Recycled Copper: Turning Scraps into Sustainability

Elizabeth Ruiz, Maintenance World Editor

Posted 6/12/24

The manufacturing industry is increasing its efforts in reusing and recycling copper scraps due to a projected doubling in copper demand by 2035. (1) 

What applications can copper be used for?  Why is the demand for copper growing? How is recycled copper used and what are the environmental benefits of recycling more copper? Find out in this week’s Maintenance World newsletter. 

What is copper used for?

Copper has many applications in manufacturing, electronics production, and clean energy. Copper wiring is widely used in semiconductor manufacturing as well. Copper wire in silicon chips allows microprocessors to operate faster while using less energy, creating a device that is more efficient and environmentally friendly. Copper tubes and wires are also becoming more common in medical equipment due to their antibacterial and antiviral properties. 

It’s high ductility and electrical conductivity made copper useful in electrical conductors, switches, transformers, and telecommunications equipment. Copper’s high thermal conductivity works well with heat exchangers, radiators, heat sinks, cookware, and kitchen appliances. Copper contains antimicrobial properties which are good for doorknobs, railings, handrails, and jewelry. It’s resistance to corrosion and weather makes it ideal for roofing, spouting, architectural accents, signage, plumbing, and other household applications. (4)

Copper alloys are also commonly used in industrial applications:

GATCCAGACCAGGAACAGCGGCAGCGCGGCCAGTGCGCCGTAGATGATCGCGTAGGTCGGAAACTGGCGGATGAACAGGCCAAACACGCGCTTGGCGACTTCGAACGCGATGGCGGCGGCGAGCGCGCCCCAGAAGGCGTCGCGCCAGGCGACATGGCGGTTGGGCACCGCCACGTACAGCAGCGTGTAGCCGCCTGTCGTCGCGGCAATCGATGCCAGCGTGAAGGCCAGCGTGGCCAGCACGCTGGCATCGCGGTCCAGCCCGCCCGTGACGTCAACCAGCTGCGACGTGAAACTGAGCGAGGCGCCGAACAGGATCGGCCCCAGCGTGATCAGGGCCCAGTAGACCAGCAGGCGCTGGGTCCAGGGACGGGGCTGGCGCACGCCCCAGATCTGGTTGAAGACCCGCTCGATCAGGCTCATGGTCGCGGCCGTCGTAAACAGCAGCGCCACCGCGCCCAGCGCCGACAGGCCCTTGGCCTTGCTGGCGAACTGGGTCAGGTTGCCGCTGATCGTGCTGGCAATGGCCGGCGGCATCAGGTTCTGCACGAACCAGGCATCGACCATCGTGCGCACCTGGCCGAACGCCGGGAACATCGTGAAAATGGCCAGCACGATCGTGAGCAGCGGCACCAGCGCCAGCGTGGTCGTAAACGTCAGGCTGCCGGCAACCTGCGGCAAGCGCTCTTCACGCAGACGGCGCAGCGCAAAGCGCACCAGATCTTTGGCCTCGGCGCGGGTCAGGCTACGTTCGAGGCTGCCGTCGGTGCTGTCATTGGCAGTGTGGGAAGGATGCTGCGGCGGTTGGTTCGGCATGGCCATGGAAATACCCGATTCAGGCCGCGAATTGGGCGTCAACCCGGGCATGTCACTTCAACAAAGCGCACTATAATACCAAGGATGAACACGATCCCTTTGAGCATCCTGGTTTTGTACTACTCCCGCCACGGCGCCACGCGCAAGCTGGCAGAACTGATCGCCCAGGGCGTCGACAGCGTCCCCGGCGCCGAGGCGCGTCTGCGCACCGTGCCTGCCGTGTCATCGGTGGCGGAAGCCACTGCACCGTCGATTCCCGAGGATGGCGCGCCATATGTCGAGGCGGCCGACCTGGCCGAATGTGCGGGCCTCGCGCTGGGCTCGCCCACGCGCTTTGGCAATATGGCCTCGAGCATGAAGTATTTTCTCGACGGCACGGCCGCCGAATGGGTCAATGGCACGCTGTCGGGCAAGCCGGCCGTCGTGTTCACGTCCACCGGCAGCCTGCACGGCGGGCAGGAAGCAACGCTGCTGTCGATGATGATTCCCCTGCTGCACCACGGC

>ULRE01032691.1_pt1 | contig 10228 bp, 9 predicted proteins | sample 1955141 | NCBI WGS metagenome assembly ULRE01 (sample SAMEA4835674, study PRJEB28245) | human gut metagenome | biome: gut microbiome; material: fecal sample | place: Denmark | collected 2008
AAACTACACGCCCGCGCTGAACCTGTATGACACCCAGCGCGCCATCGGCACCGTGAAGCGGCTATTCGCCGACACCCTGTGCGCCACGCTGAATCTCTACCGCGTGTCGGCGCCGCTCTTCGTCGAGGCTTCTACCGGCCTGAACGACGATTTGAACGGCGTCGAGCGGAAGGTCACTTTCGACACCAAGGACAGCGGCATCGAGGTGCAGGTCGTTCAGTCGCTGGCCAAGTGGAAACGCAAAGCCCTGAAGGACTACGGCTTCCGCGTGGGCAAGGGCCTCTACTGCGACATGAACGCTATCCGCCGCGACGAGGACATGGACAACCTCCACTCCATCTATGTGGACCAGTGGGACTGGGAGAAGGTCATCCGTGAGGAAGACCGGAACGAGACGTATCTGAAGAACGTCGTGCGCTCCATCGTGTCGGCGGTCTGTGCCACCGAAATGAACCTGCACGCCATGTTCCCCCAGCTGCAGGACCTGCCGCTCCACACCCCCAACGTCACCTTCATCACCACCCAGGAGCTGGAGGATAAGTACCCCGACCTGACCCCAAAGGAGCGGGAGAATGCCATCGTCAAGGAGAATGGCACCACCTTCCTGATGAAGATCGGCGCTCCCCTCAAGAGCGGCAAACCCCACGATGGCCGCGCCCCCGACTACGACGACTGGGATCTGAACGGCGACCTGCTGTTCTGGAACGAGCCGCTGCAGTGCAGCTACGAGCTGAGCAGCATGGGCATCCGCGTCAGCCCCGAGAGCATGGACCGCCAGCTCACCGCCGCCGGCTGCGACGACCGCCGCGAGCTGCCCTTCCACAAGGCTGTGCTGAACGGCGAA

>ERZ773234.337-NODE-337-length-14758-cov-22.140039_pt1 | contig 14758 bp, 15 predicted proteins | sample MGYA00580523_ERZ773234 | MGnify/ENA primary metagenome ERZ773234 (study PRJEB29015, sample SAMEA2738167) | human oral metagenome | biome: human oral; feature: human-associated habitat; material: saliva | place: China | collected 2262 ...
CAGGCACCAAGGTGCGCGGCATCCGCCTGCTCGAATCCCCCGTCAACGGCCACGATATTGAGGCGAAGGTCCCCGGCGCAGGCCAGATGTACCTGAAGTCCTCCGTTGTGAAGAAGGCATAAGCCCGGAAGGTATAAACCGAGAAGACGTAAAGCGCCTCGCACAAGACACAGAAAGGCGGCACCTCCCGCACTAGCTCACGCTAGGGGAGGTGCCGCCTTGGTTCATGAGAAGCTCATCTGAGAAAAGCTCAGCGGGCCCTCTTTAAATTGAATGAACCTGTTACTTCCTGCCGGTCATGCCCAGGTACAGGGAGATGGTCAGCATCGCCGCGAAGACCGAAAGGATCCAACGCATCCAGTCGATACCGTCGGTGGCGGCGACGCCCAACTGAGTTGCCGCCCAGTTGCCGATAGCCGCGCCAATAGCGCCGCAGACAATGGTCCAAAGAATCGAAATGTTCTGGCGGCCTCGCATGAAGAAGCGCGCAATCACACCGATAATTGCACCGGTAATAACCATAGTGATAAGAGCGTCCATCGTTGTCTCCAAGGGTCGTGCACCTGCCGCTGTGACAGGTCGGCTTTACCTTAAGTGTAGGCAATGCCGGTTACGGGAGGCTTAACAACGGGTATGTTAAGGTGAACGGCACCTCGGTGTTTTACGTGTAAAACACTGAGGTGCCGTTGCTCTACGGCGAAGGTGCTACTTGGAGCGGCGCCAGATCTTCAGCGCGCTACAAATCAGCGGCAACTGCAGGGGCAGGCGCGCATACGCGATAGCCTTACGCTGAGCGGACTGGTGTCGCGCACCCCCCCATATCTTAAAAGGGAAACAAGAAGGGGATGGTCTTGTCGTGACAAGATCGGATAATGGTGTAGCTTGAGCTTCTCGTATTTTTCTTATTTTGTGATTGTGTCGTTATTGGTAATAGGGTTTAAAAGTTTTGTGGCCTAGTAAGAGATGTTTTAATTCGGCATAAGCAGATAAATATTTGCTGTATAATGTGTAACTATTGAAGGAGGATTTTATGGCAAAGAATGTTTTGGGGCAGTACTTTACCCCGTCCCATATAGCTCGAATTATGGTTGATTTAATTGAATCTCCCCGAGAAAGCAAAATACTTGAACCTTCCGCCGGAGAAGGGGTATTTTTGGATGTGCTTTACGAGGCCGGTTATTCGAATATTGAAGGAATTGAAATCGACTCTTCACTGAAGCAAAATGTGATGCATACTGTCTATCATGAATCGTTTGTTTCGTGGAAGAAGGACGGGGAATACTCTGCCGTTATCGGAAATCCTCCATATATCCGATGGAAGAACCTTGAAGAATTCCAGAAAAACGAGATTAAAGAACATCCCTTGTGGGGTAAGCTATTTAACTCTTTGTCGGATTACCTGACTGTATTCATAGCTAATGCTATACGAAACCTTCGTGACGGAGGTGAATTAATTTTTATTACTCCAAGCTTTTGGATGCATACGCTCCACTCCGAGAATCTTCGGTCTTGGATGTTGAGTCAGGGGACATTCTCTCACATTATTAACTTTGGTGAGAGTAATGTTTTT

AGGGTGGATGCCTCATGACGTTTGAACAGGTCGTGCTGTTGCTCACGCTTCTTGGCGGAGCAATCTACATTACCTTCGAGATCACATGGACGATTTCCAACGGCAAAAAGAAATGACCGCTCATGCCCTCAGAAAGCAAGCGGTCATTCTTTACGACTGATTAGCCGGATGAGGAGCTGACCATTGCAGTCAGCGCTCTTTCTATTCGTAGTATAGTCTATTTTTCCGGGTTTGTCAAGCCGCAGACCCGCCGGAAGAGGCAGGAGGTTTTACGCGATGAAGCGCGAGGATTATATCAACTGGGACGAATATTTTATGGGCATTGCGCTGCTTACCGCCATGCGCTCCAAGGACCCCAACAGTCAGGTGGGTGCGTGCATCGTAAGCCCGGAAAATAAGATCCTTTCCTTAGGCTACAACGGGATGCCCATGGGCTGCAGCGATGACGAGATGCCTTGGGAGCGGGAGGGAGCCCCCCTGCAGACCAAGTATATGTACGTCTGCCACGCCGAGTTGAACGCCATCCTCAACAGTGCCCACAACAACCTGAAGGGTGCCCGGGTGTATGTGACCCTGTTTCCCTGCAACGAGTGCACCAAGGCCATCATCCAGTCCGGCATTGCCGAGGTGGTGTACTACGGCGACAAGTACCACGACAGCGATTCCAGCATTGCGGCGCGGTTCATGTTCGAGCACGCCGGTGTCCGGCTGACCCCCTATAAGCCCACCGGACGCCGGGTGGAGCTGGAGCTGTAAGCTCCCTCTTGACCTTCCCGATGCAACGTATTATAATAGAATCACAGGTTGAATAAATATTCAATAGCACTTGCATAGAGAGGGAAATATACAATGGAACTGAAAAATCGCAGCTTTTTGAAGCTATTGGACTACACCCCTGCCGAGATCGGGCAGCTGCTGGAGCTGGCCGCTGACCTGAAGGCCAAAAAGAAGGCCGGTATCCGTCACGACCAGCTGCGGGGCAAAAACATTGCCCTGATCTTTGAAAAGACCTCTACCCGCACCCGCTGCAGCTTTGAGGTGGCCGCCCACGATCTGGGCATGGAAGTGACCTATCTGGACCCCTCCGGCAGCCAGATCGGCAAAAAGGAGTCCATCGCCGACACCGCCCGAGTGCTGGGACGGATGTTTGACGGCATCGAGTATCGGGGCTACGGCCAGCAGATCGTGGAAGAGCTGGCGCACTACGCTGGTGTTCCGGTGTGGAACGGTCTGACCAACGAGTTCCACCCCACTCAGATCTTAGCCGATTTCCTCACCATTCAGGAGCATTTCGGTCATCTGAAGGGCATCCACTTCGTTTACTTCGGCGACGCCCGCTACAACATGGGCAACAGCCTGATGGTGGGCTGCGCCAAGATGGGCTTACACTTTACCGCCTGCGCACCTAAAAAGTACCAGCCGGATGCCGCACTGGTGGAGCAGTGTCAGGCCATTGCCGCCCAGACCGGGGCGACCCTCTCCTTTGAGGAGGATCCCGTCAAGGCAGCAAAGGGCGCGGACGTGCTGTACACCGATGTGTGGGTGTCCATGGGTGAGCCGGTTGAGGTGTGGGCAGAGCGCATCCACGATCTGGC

copper alloys for industrial applications
Image courtesy Industrial Metal Service

Why the demand for copper is growing

There are a number of reasons why demand for copper is growing in the manufacturing industry. One reason is the current trending away from fossil fuels towards clean electronic power to cut greenhouse gas emissions. Copper is used in making products that enable these cleaner solutions. Another increase in demand is related to new construction, cell phone production, and data centers. (1) Copper is also a key material in production of electric vehicles, power grids, and wind turbines (promoting clean energy). (2)

Because copper is integral to the energy transition, the lack of mine supply growth is being felt throughout industries. (2) Existing mines are only able to produce lower and lower grade copper ore, which adds to cost. Another issue is that opening a new mine can take over 10 years. Increasing regulations related to environmental concerns and safety are also causing a strain on copper supply, (3) (even though they are necessary and create positive outcomes in the long run). 

This is where recycling comes in. 

copper scraps for copper recycling
melted copper

How is copper recycled?

In simple terms, copper scraps are recycled by remelting the copper down and adjusting the composition as needed. High-quality product can be produced if the scrap copper is pure and uncontaminated. If the scrap copper only consists of one allow composition, it can still be remelted into a good quality product with some composition adjustment when remelting. This grade of recycled copper can be used superfine enameled wires which require purity. The requirements are slightly less strict for recycled copper used for power cables.